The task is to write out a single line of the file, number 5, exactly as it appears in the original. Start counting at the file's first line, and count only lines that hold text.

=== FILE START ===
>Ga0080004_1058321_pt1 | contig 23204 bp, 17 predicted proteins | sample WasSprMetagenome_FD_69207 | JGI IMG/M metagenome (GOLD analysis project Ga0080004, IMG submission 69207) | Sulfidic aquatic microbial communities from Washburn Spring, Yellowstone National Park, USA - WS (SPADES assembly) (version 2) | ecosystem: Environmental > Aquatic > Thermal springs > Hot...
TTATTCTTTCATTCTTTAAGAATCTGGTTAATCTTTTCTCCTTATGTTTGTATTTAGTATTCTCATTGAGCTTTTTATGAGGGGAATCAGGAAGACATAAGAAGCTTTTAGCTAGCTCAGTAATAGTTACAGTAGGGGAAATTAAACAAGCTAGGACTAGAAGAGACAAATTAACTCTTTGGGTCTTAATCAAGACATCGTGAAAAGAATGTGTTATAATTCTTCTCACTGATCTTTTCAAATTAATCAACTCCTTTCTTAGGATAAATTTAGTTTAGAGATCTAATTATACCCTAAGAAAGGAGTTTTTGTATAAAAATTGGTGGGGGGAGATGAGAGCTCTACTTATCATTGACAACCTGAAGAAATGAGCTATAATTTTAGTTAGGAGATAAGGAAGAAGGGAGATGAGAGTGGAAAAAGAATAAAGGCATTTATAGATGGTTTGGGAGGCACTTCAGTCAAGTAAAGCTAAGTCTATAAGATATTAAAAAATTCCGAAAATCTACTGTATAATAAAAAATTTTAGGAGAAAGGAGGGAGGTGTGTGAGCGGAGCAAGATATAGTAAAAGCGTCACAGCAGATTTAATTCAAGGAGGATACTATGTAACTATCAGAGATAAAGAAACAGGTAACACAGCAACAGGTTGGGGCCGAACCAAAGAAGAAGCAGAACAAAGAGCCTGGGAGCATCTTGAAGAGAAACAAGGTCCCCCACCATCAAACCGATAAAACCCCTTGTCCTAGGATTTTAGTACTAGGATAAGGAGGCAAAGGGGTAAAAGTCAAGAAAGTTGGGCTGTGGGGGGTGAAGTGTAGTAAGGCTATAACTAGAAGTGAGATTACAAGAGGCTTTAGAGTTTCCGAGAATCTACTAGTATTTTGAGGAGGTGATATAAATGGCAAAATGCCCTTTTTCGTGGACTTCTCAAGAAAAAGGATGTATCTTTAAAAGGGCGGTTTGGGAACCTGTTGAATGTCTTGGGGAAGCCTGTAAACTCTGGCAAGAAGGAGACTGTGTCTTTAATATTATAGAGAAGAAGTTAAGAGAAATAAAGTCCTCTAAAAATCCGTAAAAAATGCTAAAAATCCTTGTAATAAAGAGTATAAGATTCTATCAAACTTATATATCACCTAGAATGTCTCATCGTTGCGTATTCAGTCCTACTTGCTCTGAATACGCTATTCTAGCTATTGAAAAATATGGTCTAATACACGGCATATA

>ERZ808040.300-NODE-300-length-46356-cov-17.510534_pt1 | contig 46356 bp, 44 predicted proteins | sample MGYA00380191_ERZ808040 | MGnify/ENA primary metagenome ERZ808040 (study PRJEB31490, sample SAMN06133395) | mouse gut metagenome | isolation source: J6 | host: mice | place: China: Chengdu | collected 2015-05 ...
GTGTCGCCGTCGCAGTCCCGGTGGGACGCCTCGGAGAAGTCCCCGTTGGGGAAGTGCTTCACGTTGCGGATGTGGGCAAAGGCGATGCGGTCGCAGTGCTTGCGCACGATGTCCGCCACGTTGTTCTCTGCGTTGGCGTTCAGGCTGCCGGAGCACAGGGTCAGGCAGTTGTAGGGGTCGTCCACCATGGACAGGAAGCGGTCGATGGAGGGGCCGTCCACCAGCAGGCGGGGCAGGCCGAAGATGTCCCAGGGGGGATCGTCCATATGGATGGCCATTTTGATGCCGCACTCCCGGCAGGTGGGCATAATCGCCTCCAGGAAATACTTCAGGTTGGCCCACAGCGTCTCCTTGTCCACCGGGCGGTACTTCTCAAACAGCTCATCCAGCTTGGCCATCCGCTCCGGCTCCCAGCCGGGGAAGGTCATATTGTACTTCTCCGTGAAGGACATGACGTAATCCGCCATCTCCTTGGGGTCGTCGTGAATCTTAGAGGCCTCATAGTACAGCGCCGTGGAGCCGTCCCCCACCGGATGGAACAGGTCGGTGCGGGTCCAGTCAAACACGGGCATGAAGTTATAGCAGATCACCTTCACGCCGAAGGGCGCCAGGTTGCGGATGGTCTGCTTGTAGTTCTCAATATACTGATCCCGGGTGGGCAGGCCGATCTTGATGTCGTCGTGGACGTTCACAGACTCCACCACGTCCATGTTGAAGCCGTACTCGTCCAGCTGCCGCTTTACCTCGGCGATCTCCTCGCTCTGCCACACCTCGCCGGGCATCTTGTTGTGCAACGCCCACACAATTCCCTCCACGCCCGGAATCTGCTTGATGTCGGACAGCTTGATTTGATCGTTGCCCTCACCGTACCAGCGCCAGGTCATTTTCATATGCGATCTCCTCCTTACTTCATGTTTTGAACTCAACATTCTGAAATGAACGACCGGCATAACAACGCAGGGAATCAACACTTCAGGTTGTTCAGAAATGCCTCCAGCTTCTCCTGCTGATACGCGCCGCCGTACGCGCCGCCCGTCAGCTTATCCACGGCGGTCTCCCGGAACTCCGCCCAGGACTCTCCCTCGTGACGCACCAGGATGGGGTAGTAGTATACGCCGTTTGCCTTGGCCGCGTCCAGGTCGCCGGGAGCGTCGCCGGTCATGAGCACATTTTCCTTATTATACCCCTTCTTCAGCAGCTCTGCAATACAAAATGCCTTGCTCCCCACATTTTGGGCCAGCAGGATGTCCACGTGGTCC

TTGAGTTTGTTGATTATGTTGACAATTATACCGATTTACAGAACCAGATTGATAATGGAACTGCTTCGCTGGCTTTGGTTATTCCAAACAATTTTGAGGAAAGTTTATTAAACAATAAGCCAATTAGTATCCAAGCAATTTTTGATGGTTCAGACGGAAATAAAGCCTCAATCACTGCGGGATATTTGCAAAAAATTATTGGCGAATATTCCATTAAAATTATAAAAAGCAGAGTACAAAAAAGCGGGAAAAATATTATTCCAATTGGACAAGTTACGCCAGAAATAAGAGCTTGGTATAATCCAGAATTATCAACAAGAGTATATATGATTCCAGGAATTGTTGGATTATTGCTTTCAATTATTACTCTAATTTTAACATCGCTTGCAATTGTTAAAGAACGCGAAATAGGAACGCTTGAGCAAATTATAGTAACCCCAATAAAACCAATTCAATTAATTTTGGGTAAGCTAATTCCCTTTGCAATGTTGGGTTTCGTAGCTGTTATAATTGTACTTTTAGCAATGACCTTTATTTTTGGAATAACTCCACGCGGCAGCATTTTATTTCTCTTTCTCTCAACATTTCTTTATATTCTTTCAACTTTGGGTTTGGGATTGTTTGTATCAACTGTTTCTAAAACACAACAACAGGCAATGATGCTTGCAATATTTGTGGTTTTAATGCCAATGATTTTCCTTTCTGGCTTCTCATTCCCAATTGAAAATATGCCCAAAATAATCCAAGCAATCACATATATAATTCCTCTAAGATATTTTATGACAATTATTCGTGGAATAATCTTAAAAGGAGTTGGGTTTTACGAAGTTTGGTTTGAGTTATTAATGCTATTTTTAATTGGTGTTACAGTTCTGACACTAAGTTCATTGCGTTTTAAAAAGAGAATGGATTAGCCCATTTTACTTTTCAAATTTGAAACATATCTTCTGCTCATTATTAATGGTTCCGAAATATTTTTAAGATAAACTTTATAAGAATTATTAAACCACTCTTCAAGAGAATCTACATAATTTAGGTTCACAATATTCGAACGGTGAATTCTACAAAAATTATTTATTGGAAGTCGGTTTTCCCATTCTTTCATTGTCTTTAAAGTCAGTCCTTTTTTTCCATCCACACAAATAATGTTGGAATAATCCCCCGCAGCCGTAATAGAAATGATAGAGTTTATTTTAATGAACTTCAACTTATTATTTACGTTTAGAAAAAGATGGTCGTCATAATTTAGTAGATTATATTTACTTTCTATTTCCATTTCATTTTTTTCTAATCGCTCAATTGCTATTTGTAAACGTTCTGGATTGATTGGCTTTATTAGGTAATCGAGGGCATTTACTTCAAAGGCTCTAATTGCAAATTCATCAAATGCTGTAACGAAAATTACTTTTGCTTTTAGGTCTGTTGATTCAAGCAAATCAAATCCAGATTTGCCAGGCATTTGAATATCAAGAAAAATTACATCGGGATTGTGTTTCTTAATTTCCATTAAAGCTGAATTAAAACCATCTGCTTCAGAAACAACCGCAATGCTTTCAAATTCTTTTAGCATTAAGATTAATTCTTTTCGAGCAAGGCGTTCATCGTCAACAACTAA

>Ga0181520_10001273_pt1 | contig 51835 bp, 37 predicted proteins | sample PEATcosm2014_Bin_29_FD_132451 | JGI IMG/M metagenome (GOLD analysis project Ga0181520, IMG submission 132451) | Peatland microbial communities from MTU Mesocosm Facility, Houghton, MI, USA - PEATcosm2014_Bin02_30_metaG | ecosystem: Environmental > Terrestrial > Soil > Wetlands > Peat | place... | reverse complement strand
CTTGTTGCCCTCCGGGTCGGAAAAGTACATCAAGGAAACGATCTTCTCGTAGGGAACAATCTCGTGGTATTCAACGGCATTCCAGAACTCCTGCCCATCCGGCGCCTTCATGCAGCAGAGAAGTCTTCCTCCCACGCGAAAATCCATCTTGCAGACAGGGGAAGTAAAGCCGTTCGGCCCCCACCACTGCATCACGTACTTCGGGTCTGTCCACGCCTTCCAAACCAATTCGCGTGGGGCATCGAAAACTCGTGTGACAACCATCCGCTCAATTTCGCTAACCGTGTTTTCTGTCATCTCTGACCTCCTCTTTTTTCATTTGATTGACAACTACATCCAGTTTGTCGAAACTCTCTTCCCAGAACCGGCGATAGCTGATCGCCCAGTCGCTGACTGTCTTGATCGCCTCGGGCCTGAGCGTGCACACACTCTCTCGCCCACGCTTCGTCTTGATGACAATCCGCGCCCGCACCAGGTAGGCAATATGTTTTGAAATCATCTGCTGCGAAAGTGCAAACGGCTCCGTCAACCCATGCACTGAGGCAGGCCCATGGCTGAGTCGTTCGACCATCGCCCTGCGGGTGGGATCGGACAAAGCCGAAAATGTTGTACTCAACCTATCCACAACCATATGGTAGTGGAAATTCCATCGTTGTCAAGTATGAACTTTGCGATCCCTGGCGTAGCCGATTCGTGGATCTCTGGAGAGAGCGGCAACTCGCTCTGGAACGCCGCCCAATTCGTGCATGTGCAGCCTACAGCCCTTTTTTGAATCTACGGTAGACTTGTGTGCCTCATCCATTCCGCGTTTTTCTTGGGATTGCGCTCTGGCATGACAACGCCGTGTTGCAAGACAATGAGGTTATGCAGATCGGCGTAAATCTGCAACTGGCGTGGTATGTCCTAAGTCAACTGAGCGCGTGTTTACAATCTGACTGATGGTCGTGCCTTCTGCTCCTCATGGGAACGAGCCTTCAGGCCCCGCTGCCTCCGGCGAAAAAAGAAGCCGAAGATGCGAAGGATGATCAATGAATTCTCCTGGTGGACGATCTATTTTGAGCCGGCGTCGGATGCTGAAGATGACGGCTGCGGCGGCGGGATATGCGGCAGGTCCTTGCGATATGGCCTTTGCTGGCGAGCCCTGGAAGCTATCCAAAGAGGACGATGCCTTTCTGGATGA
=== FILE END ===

TTGAGTTTGTTGATTATGTTGACAATTATACCGATTTACAGAACCAGATTGATAATGGAACTGCTTCGCTGGCTTTGGTTATTCCAAACAATTTTGAGGAAAGTTTATTAAACAATAAGCCAATTAGTATCCAAGCAATTTTTGATGGTTCAGACGGAAATAAAGCCTCAATCACTGCGGGATATTTGCAAAAAATTATTGGCGAATATTCCATTAAAATTATAAAAAGCAGAGTACAAAAAAGCGGGAAAAATATTATTCCAATTGGACAAGTTACGCCAGAAATAAGAGCTTGGTATAATCCAGAATTATCAACAAGAGTATATATGATTCCAGGAATTGTTGGATTATTGCTTTCAATTATTACTCTAATTTTAACATCGCTTGCAATTGTTAAAGAACGCGAAATAGGAACGCTTGAGCAAATTATAGTAACCCCAATAAAACCAATTCAATTAATTTTGGGTAAGCTAATTCCCTTTGCAATGTTGGGTTTCGTAGCTGTTATAATTGTACTTTTAGCAATGACCTTTATTTTTGGAATAACTCCACGCGGCAGCATTTTATTTCTCTTTCTCTCAACATTTCTTTATATTCTTTCAACTTTGGGTTTGGGATTGTTTGTATCAACTGTTTCTAAAACACAACAACAGGCAATGATGCTTGCAATATTTGTGGTTTTAATGCCAATGATTTTCCTTTCTGGCTTCTCATTCCCAATTGAAAATATGCCCAAAATAATCCAAGCAATCACATATATAATTCCTCTAAGATATTTTATGACAATTATTCGTGGAATAATCTTAAAAGGAGTTGGGTTTTACGAAGTTTGGTTTGAGTTATTAATGCTATTTTTAATTGGTGTTACAGTTCTGACACTAAGTTCATTGCGTTTTAAAAAGAGAATGGATTAGCCCATTTTACTTTTCAAATTTGAAACATATCTTCTGCTCATTATTAATGGTTCCGAAATATTTTTAAGATAAACTTTATAAGAATTATTAAACCACTCTTCAAGAGAATCTACATAATTTAGGTTCACAATATTCGAACGGTGAATTCTACAAAAATTATTTATTGGAAGTCGGTTTTCCCATTCTTTCATTGTCTTTAAAGTCAGTCCTTTTTTTCCATCCACACAAATAATGTTGGAATAATCCCCCGCAGCCGTAATAGAAATGATAGAGTTTATTTTAATGAACTTCAACTTATTATTTACGTTTAGAAAAAGATGGTCGTCATAATTTAGTAGATTATATTTACTTTCTATTTCCATTTCATTTTTTTCTAATCGCTCAATTGCTATTTGTAAACGTTCTGGATTGATTGGCTTTATTAGGTAATCGAGGGCATTTACTTCAAAGGCTCTAATTGCAAATTCATCAAATGCTGTAACGAAAATTACTTTTGCTTTTAGGTCTGTTGATTCAAGCAAATCAAATCCAGATTTGCCAGGCATTTGAATATCAAGAAAAATTACATCGGGATTGTGTTTCTTAATTTCCATTAAAGCTGAATTAAAACCATCTGCTTCAGAAACAACCGCAATGCTTTCAAATTCTTTTAGCATTAAGATTAATTCTTTTCGAGCAAGGCGTTCATCGTCAACAACTAA